Why Zootomy and Androtomy Terms Differ
The terms of zootomy and androtomy came into usage at a time when all scientific communication took place in Latin. In their original Latin forms the respective meanings of "anterior" and "posterior" are in front of (or before) and behind (or after), those of "dorsal" and "ventral" are toward the spine and toward the belly, and those of "superior" and "inferior" are above and below. From these meanings it can be seen that in the most general terms the anterior/posterior axis is oriented to the direction of forward motion, the dorsal/ventral axis is oriented to the anatomy of the vertebrate torso, and the superior/inferior axis is oriented to gravity.
For almost all vertebrates, including almost all bipeds, these axes all provide a consistent reference for anatomical positions across species—with the inferior/superior axis being roughly the same as the dorsal/ventral axis, and therefore redundant. Humans, however, have the rare property of having a torso oriented perpendicular to their direction of forward motion—while their head orientation remains consistent with other vertebrates on this axis. This makes the dorsal/ventral axis on humans redundant with the anterior/posterior axis, and the inferior/superior axis necessary. Because of this difference with humans, the anterior/posterior and inferior/superior axes are inconsistent between humans and other vertebrates in torso anatomy but consistent in head anatomy. As all three of these axes are used in the naming of anatomical structures, and most human anatomical structures are shared by other animals, these differences can lead to considerable confusion. For example, in the naming of brain structures, the non-human context of the dorsal/ventral axis was used. Therefore, in human anatomy, "dorsal" can refer to two different (perpendicular) directions—the posterior direction in the context of the torso, and the superior direction in the context of the brain. Ironically, the "dorsal" direction in the human brain, besides being perpendicular to the "dorsal" direction in the human torso, is actually the opposite direction of what might be inferred from the literal Latin meaning of "toward the spine".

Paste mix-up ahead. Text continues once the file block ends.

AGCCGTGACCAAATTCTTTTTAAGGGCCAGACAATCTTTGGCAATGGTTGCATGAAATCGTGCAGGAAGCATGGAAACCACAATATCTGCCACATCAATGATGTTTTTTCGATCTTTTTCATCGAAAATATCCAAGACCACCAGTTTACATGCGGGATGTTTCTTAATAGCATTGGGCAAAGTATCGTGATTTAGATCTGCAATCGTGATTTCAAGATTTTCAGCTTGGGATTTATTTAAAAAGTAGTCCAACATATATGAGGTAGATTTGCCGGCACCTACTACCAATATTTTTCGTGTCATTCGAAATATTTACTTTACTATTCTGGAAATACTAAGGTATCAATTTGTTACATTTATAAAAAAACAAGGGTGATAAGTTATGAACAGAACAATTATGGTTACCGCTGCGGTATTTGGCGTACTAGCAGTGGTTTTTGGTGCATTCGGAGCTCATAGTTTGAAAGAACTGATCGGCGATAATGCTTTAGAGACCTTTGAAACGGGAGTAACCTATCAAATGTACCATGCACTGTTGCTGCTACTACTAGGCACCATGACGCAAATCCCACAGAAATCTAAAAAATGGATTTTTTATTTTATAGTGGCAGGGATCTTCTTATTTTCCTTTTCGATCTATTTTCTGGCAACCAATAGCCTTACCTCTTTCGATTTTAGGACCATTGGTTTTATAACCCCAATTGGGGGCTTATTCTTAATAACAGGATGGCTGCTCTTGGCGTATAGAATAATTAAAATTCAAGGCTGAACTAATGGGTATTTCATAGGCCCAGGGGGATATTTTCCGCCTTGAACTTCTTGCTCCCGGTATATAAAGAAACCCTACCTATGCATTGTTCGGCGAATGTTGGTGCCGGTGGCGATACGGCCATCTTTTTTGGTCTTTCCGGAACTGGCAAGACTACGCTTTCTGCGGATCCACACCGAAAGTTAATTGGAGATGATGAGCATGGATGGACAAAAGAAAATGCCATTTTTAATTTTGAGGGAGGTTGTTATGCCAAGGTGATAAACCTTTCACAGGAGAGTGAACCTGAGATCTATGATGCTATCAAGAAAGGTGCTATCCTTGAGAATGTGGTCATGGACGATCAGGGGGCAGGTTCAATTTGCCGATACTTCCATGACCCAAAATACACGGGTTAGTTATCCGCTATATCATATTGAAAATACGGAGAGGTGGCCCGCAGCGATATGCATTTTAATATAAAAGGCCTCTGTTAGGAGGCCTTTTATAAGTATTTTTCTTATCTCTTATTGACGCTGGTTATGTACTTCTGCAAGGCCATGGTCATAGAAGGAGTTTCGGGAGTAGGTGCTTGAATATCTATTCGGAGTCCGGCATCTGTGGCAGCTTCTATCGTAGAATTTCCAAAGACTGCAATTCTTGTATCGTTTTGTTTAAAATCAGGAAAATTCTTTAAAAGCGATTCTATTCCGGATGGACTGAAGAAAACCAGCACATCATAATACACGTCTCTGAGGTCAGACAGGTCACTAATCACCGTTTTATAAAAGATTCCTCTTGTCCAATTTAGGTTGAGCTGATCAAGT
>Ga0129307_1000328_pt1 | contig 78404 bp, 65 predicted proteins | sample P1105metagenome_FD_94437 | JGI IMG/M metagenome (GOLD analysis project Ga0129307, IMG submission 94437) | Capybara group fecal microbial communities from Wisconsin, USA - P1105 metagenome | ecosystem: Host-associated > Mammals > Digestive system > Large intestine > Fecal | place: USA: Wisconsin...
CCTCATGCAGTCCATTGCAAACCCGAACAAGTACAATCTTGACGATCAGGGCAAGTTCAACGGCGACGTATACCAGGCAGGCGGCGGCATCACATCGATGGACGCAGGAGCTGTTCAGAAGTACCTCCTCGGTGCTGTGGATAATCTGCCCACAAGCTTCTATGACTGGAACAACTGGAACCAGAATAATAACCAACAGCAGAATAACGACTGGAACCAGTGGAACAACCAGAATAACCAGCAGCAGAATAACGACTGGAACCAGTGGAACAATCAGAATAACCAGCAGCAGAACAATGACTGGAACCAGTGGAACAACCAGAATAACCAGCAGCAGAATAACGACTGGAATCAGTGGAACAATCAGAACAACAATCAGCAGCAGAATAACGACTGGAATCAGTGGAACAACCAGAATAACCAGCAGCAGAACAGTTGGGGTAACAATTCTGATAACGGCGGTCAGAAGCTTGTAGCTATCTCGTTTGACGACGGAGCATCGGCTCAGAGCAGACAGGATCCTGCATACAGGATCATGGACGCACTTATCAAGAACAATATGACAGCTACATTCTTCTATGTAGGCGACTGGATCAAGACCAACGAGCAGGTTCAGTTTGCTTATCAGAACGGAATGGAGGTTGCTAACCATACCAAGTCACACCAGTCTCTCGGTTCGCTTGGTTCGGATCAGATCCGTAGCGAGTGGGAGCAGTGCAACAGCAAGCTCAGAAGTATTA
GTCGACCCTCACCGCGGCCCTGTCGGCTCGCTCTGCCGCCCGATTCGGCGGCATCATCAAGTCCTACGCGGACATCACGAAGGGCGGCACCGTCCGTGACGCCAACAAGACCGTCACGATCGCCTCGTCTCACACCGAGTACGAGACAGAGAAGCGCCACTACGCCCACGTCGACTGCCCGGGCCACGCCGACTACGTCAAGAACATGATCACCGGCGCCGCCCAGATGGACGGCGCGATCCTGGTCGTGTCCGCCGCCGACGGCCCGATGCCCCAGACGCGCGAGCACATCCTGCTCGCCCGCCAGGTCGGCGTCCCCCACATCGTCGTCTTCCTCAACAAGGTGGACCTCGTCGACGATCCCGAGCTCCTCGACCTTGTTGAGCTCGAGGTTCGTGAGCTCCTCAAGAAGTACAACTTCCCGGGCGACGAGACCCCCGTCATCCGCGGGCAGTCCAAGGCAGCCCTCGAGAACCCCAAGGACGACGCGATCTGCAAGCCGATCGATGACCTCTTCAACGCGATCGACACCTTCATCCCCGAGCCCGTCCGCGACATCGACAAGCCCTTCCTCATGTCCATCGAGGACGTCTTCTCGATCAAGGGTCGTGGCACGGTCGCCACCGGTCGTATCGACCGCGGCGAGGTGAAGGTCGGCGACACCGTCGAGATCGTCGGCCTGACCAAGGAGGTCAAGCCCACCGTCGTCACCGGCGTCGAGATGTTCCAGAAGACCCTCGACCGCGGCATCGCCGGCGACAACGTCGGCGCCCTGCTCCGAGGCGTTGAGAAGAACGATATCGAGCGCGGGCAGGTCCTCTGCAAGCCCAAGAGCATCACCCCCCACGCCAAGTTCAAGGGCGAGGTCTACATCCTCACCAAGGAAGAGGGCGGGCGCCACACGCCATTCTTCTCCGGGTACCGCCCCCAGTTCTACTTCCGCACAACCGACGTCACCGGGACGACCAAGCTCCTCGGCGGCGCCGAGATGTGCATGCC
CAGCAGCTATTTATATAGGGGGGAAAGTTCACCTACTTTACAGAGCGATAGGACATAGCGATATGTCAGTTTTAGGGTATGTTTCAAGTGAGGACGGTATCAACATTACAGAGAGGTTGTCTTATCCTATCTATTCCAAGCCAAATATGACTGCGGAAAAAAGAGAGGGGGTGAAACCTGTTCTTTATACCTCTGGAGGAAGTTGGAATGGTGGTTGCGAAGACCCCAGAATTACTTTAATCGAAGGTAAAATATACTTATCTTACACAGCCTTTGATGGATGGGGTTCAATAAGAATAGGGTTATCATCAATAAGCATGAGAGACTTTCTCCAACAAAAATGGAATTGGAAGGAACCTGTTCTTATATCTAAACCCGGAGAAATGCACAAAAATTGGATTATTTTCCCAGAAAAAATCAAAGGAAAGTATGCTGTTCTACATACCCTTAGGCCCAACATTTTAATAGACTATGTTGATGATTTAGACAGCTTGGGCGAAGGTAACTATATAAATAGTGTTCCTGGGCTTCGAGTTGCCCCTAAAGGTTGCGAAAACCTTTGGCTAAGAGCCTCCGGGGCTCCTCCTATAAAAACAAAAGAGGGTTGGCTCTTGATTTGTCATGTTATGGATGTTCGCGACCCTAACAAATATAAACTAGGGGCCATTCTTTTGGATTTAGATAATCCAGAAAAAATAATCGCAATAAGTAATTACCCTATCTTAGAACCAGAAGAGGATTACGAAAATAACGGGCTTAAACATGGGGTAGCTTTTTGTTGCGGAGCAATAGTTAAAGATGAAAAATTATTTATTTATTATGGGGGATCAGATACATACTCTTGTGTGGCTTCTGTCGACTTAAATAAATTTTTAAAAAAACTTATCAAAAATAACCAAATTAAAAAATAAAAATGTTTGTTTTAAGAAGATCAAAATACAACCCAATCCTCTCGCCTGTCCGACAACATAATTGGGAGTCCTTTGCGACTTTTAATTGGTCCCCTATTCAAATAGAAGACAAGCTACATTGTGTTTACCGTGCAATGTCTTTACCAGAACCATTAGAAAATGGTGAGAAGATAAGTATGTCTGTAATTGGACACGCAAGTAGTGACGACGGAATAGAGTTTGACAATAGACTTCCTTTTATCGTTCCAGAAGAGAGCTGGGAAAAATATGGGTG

While it would be possible to introduce a system of axes that is completely consistent between humans and other vertebrates by having two separate pairs of axes, one used exclusively for the head (e.g. anterior/posterior and inferior/superior) and the other exclusively for the torso (e.g. dorsal/ventral and caudal("toward the tail")/rostral("toward the beak")), doing so would require the renaming of very many anatomical structures.
For a quick comparison of equivalent terminology used in vertebrate and human anatomy, see Table 3 (below).
|Table 3: Equivalent directional terms used in
vertebrate zoology and human anatomy
|Vertebrate zootomy||Human torso||Human head|
|Anterior||Rostral, Cranial, Cephalic1||Superior||Same1, Up||Anterior||Rostral, Front|
|Posterior||Caudal||Inferior||Caudal1, Down||Posterior||Caudal, Back|
|Dorsal||—||Posterior||Dorsal, Back||Superior||Dorsal, Up|
|Ventral||—||Anterior||Ventral, Front||Inferior||Ventral, Down|
|lateral||Away from the middle||Same||—||Same||—|
|Proximal||Away from extremity||Same||—||Same||—|
(1) Rarely used.
(2) Strictly relative term, used with other locational descriptors.
Famous quotes containing the words differ and/or terms:
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—Andrew Jackson (17671845)
“The great pagan world of which Egypt and Greece were the last living terms ... once had a vast and perhaps perfect science of its own, a science in terms of life. In our era this science crumbled into magic and charlatanry. But even wisdom crumbles.”
—D.H. (David Herbert)